We won’t be riding any elephants while we’re here in Thailand. If there’s a code to our travels, it’s to try and leave a positive trail in the places we visit. It’s not always easy to know how to make a meaningful contribution. Here in Thailand, it’s a snap, and anyone reading this has the chance to make a difference too.
Riding elephants in Thailand is promoted to tourists as an exciting adventure to cap their Thai experience. During our meandering around Phuket the last month, we’ve already passed several of these elephant centers along the way to other activities: a cluster of swaying elephants in chains, their mahouts (dedicated trainers) nearby, and a lineup of tourons eager to jump on for the exotic experience of an elephant ride.
What people usually don’t realize is the the process of capturing and taming elephants for the tourism industry is inhumane. It must start at a very early age, which means taking babies from their mothers- who are often killed. Captured from the wild in Thailand and neighboring countries, young elephants are brutally abused to domesticate them. This video, and this story and image, illustrate how horrible it is. This is not a “sometimes” occurrence: this is simply the way it is for most of Thailand’s tourist trade elephants, and it’s a appalling.
Save Elephant Foundation in Thailand has created a haven for elephants rescued from the industry and works to change public perception about elephants in the tourist trade. It was founded by Lek Chailert, who has been trying to shift the public mindset about the treatment of elephants in Thailand since she was a girl. The Elephant Nature Park is a home she’s created for the mistreated elephants rescued from the tourist trade, to give them a better life. Lek’s foundation has been tremendously successful: so much, however, that the park is full. She can’t rescue any more elephants until additional land can be purchased.
To help support Lek and her nature park, a group of travel bloggers have all donated time and content to create the Travel Blogging Calendar for 2014, a beautiful hit of wanderlust inspiration. Each week, we deliver an email that highlights new destinations in words and photos. It’s a peek into current holidays and festivals from other cultures you can enjoy from your desktop. The calendar is amazing: filled with events and celebrations around the world. I thought I was a pretty savvy, but many of these are entirely new to me! The calendar has a purpose, and it’s not just to pique your wanderlust. It’s to help abate the torture of Asian elephants in Thailand.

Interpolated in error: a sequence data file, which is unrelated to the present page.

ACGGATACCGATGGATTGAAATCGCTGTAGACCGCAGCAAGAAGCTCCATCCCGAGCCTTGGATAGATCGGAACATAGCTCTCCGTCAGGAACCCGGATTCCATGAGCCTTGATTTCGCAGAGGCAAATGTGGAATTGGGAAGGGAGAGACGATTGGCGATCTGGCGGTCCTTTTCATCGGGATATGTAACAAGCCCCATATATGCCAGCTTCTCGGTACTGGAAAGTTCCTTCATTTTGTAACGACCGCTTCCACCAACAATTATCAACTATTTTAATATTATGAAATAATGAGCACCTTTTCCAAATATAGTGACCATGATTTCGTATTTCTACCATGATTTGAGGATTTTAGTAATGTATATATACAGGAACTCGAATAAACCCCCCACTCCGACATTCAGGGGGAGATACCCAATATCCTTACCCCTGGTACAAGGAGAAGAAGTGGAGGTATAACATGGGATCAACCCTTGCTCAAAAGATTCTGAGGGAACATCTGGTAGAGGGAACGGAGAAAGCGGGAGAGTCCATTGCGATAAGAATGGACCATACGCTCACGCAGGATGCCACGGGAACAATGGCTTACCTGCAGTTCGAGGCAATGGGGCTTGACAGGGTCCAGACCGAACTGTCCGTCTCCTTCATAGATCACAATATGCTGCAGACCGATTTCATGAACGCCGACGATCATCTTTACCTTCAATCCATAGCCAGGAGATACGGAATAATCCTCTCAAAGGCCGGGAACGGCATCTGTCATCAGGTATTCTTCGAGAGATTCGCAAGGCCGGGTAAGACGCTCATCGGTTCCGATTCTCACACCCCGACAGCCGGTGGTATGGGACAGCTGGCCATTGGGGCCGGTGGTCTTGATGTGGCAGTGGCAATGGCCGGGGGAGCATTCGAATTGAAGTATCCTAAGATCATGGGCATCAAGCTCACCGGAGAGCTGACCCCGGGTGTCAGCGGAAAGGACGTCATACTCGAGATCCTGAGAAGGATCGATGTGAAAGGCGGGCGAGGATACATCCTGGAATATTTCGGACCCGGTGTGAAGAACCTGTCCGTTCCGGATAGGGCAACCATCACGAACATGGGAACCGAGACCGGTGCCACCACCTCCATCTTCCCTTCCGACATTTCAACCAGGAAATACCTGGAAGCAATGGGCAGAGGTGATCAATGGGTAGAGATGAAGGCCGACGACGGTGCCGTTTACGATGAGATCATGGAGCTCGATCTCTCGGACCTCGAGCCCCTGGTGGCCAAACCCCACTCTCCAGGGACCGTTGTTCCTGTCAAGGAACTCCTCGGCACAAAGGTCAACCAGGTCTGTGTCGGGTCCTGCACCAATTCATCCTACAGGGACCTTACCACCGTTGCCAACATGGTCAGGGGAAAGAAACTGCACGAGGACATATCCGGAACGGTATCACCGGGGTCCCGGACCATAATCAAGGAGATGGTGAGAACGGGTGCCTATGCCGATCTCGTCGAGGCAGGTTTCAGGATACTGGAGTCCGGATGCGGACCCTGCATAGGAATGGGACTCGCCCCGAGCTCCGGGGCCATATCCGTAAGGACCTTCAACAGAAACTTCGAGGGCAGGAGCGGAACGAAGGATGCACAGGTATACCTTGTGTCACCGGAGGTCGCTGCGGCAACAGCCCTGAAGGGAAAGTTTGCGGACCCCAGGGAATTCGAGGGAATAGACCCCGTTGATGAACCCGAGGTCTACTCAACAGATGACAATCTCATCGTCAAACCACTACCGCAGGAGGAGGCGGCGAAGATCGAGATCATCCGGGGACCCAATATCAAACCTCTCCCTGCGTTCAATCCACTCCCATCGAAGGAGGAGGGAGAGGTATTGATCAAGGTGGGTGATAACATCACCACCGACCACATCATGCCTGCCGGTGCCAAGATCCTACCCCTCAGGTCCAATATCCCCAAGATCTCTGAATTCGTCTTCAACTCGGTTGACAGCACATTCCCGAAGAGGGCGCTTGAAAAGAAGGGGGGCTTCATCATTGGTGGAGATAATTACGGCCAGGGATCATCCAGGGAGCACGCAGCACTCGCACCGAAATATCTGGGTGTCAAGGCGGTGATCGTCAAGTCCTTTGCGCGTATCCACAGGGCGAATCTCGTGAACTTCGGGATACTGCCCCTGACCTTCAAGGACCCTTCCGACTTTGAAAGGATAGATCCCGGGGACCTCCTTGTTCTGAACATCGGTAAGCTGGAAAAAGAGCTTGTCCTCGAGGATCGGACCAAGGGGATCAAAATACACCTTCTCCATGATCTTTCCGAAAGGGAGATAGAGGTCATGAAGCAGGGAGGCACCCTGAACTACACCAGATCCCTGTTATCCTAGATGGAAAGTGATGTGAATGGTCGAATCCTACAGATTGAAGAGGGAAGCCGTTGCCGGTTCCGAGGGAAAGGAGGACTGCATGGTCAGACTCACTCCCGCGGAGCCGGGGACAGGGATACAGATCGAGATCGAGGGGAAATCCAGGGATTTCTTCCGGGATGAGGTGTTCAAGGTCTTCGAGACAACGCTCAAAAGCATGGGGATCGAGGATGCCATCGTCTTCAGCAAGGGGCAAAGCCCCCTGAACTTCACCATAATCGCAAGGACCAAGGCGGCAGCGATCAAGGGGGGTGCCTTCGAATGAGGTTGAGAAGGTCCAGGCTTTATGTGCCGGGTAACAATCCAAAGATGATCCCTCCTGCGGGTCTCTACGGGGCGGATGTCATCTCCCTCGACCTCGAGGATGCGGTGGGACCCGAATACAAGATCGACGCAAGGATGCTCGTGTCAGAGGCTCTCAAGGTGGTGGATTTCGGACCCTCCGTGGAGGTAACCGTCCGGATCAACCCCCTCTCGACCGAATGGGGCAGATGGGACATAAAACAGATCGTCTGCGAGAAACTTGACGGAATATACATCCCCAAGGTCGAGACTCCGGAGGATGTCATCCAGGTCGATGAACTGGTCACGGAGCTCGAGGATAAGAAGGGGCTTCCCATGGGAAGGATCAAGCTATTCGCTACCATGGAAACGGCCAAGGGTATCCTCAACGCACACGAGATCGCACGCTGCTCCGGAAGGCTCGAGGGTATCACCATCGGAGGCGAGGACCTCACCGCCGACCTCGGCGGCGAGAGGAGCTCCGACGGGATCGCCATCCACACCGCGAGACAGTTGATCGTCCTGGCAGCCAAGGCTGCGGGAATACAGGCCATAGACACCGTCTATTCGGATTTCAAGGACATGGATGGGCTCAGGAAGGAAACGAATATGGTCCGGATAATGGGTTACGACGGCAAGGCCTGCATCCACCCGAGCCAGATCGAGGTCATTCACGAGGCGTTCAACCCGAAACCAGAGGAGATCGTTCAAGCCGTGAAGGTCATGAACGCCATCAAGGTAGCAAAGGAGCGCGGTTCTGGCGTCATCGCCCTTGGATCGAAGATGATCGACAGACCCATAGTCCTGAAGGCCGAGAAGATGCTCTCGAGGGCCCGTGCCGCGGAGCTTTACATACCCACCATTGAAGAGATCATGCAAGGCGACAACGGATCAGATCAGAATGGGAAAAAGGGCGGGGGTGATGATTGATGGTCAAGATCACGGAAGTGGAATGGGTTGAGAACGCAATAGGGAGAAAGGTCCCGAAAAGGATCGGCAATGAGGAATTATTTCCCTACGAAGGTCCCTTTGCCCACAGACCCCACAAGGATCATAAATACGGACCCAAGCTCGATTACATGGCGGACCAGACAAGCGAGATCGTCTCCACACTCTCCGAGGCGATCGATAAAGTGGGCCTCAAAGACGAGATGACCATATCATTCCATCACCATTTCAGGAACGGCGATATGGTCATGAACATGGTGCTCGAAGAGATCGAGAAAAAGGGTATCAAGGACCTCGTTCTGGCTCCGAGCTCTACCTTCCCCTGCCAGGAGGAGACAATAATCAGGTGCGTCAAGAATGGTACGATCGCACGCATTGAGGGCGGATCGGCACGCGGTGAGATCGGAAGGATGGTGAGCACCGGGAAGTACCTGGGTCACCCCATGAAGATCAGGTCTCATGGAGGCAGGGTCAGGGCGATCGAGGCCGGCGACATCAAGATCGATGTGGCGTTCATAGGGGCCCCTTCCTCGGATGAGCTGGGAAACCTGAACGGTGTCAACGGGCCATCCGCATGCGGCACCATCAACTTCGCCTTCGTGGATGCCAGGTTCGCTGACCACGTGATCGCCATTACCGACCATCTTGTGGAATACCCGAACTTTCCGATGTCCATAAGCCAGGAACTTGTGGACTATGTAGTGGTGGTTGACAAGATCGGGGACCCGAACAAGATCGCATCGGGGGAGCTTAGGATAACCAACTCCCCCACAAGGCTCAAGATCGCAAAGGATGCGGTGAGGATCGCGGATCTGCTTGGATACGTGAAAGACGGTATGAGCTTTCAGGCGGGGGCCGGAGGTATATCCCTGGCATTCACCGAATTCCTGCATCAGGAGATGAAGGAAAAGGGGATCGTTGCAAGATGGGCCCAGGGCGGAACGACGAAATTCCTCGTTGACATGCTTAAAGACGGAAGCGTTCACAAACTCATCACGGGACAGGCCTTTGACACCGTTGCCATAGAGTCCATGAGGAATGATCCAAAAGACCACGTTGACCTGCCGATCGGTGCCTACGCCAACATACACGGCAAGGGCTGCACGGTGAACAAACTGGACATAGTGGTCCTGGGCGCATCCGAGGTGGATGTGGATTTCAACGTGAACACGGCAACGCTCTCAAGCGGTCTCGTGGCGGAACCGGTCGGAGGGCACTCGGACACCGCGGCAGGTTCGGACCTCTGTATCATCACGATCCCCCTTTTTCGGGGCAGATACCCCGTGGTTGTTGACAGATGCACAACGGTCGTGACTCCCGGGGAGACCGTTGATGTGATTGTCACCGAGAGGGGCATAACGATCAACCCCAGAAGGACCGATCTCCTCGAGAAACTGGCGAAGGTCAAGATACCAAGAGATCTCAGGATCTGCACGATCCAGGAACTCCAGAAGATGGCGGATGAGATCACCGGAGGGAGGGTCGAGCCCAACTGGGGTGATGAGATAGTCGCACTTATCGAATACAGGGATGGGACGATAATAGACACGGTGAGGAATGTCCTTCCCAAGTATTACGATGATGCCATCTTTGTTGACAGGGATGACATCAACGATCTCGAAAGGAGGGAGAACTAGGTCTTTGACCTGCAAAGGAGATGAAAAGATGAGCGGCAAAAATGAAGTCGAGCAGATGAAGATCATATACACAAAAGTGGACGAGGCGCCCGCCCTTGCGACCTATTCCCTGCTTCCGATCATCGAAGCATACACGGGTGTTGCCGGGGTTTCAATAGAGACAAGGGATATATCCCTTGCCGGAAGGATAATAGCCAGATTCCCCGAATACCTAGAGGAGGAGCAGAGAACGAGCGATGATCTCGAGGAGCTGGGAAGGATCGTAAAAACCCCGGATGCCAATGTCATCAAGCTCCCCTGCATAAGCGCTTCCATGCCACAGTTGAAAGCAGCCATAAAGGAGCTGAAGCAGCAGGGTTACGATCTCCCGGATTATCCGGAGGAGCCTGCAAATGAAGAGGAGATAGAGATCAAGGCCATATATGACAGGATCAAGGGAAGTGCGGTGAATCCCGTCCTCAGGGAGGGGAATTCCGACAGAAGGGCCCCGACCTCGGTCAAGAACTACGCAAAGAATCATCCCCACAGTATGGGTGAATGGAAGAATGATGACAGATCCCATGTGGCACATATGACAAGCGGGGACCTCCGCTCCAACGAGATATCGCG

To subscribe, just make a donation through this link to the Travel Blogging Calendar site. Every dollar donated will go directly to Save Elephant Foundation, support the care and feeding of these incredible animals, as well as funding purchase costs to rescue abused elephants from their owners, and to expand the sanctuary lands.
Every subscriber is entered to win a trip to Thailand valued at $3,300! Airfare vouchers of $2,000 toward round trip travel to Thailand have been donated by Flight Network. The very cool ethical tour operator, Where Sidewalks End, is providing an eight day / seven night tour for two valued at $1,300.
This is an entirely grassroots activity. It’s the brainchild of travel blogger Jeremy Foster, who has rounded up a circle of others who seek to give back. Together, we have put considerable effort into creating a body of work that we’re proud of, one that we hope shares the wonder and adventure of travels we’ve experienced around the world- and one that provides information as well as entertainment on a weekly basis.
I hope you’ll consider supporting this charity by signing up for the newsletter and making a donation. It’s a beautiful weekly piece of dream fodder, it supports an excellent cause, and it’s helping the hard work of many hands to support the Save Elephant Foundation and build our own little piece of travel community. And who knows- maybe you’ll find yourself the lucky winner, and come over to Thailand to experience the magic for yourself.
* top photo of elephants at Save Elephant Foundation’s nature park – courtesy Jeremy Foster